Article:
Flying away from the City of Angels is never easy for me. My children live down there. And, besides the strings knotted between us, the city is built on dreams. Uber drivers write good screenplays. Waitresses are ready to hit the airwaves. Surfers design apps to cure loneliness. Seems everyone in Los Angeles is joined in believing in a vision beyond their current limitations. Over time, West Coast magic can break even hardened East Coast Northerns. Truly. Beyond Hollywood, there are garage bands making harmony and coffee shop plot lines and glittery dreams aplenty crisscrossing freeways. Even with Trump’s fatalistic fire and fury, one can reach for the stars here, believe in a better tomorrow, and let his improvisational rhetoric fall flat below. Maybe it’s the sunshine and palm trees, maybe it’s just a collective Los Angeles agreement that everyone should have the chance to change their world.
How about just for today you suspend your cynicism? The desperate voice in your chatter? Imagine something grander for your tomorrow. Be willing to turn off despair. Count your blessings. Start speaking out loud what you hold locked within. Believe we each have the ability to transform our dreams into reality if we follow our joy. Put that in your mind. Remember when all seems impossible. Joy. Latch onto that with me and together let’s dance right into a better world.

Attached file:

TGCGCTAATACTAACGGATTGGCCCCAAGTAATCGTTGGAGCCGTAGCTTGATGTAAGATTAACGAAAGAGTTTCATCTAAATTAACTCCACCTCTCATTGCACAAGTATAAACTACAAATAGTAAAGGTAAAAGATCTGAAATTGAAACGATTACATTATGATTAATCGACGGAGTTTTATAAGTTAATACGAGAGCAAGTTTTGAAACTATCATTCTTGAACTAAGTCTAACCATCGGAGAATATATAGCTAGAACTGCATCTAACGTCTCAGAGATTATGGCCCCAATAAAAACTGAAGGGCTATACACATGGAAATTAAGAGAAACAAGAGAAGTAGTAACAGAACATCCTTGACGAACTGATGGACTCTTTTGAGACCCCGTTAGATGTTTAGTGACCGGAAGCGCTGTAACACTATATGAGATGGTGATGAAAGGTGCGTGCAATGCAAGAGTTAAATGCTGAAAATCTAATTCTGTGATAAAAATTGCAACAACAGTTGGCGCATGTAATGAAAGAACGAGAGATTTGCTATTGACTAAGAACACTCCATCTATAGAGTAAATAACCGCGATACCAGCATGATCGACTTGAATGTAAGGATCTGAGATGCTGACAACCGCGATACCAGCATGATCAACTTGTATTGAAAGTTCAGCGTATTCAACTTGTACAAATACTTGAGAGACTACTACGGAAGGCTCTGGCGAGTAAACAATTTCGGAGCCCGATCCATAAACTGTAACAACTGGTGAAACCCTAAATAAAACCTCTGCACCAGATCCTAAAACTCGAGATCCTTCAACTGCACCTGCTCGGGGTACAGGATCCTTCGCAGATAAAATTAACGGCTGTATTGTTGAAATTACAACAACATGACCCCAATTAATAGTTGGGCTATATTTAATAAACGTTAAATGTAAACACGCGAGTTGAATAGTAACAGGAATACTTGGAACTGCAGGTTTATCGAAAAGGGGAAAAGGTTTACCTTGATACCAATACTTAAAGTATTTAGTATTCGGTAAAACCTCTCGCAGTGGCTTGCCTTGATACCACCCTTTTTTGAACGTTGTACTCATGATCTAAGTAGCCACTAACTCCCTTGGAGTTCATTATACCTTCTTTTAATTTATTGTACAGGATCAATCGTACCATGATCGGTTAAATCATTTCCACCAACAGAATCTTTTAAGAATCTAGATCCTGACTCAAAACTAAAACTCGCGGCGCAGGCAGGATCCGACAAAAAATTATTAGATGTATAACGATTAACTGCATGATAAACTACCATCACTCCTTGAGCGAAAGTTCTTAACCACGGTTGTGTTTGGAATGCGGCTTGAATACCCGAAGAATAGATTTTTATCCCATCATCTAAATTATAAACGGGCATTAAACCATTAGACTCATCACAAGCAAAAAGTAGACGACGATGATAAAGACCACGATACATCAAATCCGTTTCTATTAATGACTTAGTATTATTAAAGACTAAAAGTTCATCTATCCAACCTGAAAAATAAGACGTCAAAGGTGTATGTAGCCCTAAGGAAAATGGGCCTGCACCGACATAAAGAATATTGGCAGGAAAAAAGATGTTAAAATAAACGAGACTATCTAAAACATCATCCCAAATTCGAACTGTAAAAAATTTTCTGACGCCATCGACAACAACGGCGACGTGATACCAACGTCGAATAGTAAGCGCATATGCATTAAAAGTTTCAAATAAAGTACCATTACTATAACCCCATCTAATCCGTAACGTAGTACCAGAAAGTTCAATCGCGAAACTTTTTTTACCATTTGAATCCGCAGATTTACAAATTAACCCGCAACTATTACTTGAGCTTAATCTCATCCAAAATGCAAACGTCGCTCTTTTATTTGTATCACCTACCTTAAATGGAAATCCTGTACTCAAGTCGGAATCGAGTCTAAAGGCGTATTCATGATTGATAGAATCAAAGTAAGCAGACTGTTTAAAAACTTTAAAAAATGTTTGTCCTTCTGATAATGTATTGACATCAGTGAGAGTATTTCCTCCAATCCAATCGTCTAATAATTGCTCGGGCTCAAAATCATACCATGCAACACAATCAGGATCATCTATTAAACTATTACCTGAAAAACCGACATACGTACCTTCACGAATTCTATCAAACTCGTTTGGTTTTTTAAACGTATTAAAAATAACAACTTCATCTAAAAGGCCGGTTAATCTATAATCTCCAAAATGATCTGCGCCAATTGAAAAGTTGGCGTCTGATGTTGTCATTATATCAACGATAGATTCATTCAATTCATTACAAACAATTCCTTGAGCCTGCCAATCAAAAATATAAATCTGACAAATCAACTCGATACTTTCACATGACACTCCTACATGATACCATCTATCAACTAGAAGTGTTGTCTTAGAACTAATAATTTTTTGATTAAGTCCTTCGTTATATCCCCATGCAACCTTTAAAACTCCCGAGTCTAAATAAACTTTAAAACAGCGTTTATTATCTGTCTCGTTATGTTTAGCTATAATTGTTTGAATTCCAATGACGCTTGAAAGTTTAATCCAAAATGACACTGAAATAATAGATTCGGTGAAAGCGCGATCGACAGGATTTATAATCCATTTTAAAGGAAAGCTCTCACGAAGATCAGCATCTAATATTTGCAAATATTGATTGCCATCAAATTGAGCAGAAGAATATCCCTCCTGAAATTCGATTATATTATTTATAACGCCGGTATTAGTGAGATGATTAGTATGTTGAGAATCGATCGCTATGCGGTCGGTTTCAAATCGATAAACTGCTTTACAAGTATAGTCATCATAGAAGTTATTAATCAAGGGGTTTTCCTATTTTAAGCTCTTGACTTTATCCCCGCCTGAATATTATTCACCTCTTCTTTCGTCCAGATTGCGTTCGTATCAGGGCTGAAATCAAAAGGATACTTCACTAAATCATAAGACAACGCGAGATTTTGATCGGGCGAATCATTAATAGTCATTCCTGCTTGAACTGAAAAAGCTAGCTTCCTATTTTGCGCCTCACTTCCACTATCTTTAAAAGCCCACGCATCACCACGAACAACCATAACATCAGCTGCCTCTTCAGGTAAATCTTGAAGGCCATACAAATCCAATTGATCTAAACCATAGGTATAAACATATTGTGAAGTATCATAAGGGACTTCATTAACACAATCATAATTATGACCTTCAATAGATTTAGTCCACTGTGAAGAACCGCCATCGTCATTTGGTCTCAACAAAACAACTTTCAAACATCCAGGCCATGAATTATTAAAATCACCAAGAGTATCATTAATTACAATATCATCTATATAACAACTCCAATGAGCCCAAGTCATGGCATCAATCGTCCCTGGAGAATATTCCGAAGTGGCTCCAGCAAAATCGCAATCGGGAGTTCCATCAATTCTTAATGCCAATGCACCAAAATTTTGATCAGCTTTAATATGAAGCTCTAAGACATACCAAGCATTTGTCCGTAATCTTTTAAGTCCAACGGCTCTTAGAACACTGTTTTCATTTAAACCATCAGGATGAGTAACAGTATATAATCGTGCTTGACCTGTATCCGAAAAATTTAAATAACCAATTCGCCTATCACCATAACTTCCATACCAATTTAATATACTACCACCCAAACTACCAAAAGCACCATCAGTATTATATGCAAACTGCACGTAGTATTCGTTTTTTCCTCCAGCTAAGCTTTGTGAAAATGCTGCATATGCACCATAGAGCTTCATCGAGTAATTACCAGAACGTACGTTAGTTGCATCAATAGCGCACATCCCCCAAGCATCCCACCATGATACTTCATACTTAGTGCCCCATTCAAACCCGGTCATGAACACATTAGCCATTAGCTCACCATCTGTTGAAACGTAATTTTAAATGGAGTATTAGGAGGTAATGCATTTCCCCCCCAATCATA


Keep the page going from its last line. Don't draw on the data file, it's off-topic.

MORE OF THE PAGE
We’ve just turned another page in the calendar and suddenly it’s August! In most places a solid stretch of hot and sunny highlights but printed right at the top of the next page we can spy Labor Day, staring us down, directing us to hence forth pack away the beach gear and white pants and halt the impromptu deck parties. Wait, you say? Haven’t even really got your summer on yet? It’s time people. Seriously, winter is coming… in every way. Best advice? Fill up your every available second with fun-shine and play-dates and recharge that battery! First stop? Head to your local farmer’s market and get a pile of organic local fruit and spend a dreamy morning eating clean and light. Nothing says summer like a ripe peach, right? Find one today to share, or not. And the rest of the day will be heavenly.